News Service


Ingrid Lilligren, Design, (515) 294-8883
Marilyn Vaughn, University Museums, (515) 294-3342
Steve Sullivan, News Service, (515) 294-3720


AMES, Iowa -- The meaning of "environment" and how it shapes our identities will be the focus of a multi-faceted arts event at Iowa State University beginning in March.

"Expanding Environments: Transforming Metaphors of Identity," is an art exhibition involving nine national artists at the Brunnier Art Museum, public forums, an outdoors art installation and a video project. The exhibit will run from March 10 to June 10.

"We're going to challenge people to consider different views of the environment and think about the way we choose to define environment and how our individual interpretations determine how we live and act," said Ingrid Lilligren, guest curator of the event and assistant professor of art and design.

The exhibit will focus on a variety of social, political and technological issues related to the natural and built environment, including clean water, human and plant genetics, hunger, urban gardens and golf courses.

The Brunnier Art Museum exhibition, opening March 10, consists of drawings, photographs, video and sculpture.

"This exhibition has a stellar line up of artists," said Jack Becker, publisher and founder of "Public Art Review." "I also am impressed with the diversity of approaches by these artists in regards to both built and natural landscapes. So often in exhibits like these, you are just looking at ecological issues and not dealing so much with the built environment, which is so much a part of our lives. This exhibit has a nice balance of the two."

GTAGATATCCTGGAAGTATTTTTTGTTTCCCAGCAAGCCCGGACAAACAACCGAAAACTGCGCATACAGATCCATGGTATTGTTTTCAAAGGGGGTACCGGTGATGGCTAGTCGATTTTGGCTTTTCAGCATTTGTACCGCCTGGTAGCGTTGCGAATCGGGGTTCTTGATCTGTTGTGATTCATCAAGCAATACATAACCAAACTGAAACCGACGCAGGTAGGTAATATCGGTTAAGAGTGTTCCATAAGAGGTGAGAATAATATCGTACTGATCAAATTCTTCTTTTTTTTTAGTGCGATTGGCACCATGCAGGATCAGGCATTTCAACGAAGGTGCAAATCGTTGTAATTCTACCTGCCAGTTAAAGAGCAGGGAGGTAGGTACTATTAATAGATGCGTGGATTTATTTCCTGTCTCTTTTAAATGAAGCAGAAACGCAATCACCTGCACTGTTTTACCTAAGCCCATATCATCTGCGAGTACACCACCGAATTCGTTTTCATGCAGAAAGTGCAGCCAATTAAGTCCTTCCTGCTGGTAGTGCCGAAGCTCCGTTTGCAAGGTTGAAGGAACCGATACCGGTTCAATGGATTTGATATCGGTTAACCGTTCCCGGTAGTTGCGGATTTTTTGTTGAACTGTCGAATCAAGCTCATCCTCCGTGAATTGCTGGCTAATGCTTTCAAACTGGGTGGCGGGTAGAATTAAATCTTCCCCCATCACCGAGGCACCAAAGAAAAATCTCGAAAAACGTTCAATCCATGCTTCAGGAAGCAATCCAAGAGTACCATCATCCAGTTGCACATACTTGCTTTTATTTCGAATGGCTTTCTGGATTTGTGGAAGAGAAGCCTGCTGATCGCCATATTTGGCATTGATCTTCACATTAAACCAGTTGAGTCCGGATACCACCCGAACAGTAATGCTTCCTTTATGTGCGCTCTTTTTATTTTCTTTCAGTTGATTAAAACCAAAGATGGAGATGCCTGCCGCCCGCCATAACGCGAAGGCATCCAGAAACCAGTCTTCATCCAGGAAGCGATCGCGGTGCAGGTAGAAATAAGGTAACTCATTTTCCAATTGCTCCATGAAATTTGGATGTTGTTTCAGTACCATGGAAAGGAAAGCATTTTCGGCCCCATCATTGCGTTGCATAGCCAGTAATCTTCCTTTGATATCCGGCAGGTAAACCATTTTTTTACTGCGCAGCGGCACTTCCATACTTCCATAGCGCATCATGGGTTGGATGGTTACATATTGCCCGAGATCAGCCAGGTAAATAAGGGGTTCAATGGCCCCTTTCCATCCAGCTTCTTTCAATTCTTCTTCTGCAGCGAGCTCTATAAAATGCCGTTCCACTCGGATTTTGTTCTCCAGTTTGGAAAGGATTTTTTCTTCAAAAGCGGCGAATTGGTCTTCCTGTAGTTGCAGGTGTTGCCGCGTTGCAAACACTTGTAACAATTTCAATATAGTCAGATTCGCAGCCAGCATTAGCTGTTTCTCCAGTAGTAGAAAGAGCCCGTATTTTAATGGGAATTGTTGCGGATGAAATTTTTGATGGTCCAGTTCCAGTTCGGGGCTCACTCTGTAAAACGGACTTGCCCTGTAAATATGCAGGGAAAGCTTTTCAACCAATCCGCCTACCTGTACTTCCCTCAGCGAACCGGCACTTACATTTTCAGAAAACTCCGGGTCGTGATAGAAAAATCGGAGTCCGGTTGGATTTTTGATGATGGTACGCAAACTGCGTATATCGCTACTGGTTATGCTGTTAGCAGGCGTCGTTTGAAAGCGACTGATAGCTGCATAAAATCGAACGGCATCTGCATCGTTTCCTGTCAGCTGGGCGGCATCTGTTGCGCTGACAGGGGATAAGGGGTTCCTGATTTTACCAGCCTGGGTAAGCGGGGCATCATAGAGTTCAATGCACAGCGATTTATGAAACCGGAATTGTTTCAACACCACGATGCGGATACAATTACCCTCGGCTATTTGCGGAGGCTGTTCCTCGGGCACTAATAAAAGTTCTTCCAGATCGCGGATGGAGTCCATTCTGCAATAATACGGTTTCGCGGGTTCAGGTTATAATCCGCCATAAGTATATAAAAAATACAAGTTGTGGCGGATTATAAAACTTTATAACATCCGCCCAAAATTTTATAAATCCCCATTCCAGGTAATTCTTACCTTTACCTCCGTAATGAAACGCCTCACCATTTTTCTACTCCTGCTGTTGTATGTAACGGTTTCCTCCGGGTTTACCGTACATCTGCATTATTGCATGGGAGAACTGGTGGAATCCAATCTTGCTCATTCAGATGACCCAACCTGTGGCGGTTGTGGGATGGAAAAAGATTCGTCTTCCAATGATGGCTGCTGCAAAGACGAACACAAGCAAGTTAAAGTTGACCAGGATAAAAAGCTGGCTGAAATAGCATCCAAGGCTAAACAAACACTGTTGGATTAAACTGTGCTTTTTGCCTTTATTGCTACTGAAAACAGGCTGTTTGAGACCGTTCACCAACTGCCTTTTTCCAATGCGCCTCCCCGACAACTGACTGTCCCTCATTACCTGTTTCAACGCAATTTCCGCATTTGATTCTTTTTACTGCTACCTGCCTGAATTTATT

Among the works are:

Other artists whose works will be featured in "Expanding Environments" are Wellington Reiter, Newton, Mass.; Richard Hansen, Penrose, Colo.; Betsy Damon, St. Paul, Minn.; Stephen Luoni, Gainesville, Fla.; Beliz Brother, Seattle, Wash.; and Mags Harries, Cambridge, Mass.

George Gessert of Eugene, Ore., has designed an outdoor installation at ISU's Reiman Gardens. "Persephone" uses planted daffodils and metal signs. Gessert's living work of art focuses on the aesthetic and ethical considerations associated with DNA as an art medium.

All of the artists will participate in three "Conversations on Environment" forums that will examine the "meanings of environment," said Lilligren. The forums will be held from 4 to 5:30 p.m. in 290 Scheman on March 8, March 29 and April 12. ISU faculty members from a variety of disciplines, including art, engineering, agriculture and architecture, will participate. The forums are open to the public.

Another component of Expanding Environments is the development of a video catalog containing artist interviews, forum highlights, exhibition footage and curatorial statements. The video will be available for ISU faculty to use in class discussions on environmental issues.

"Many times shows like stand alone and the artists are not there," said Becker. "It's an incredible opportunity to have these artists there for discussion and debate, and to give people the opportunity to meet them and for them to meet each other."

Several of the artists also will get a feel for Iowa's environment through tours of a hog confinement facility and organic farm. The tours are still being scheduled.

"The artists were invited because of the way they move across cultures and span belief systems," said Lilligren. "I want to connect them with issues important to Iowans."

Expanding Environments is funded by the Brunnier Art Museum, College of Design, Lloyd and JaNelle Anderson, Fisher Representatives System Artist-in-Residence Fund, the departments of Architecture, Art and Design, Community and Regional Planning and Landscape Architecture.

For more information, access the Expanding Environments web site at http:/ or call Lilligren at (515) 294- 8883.


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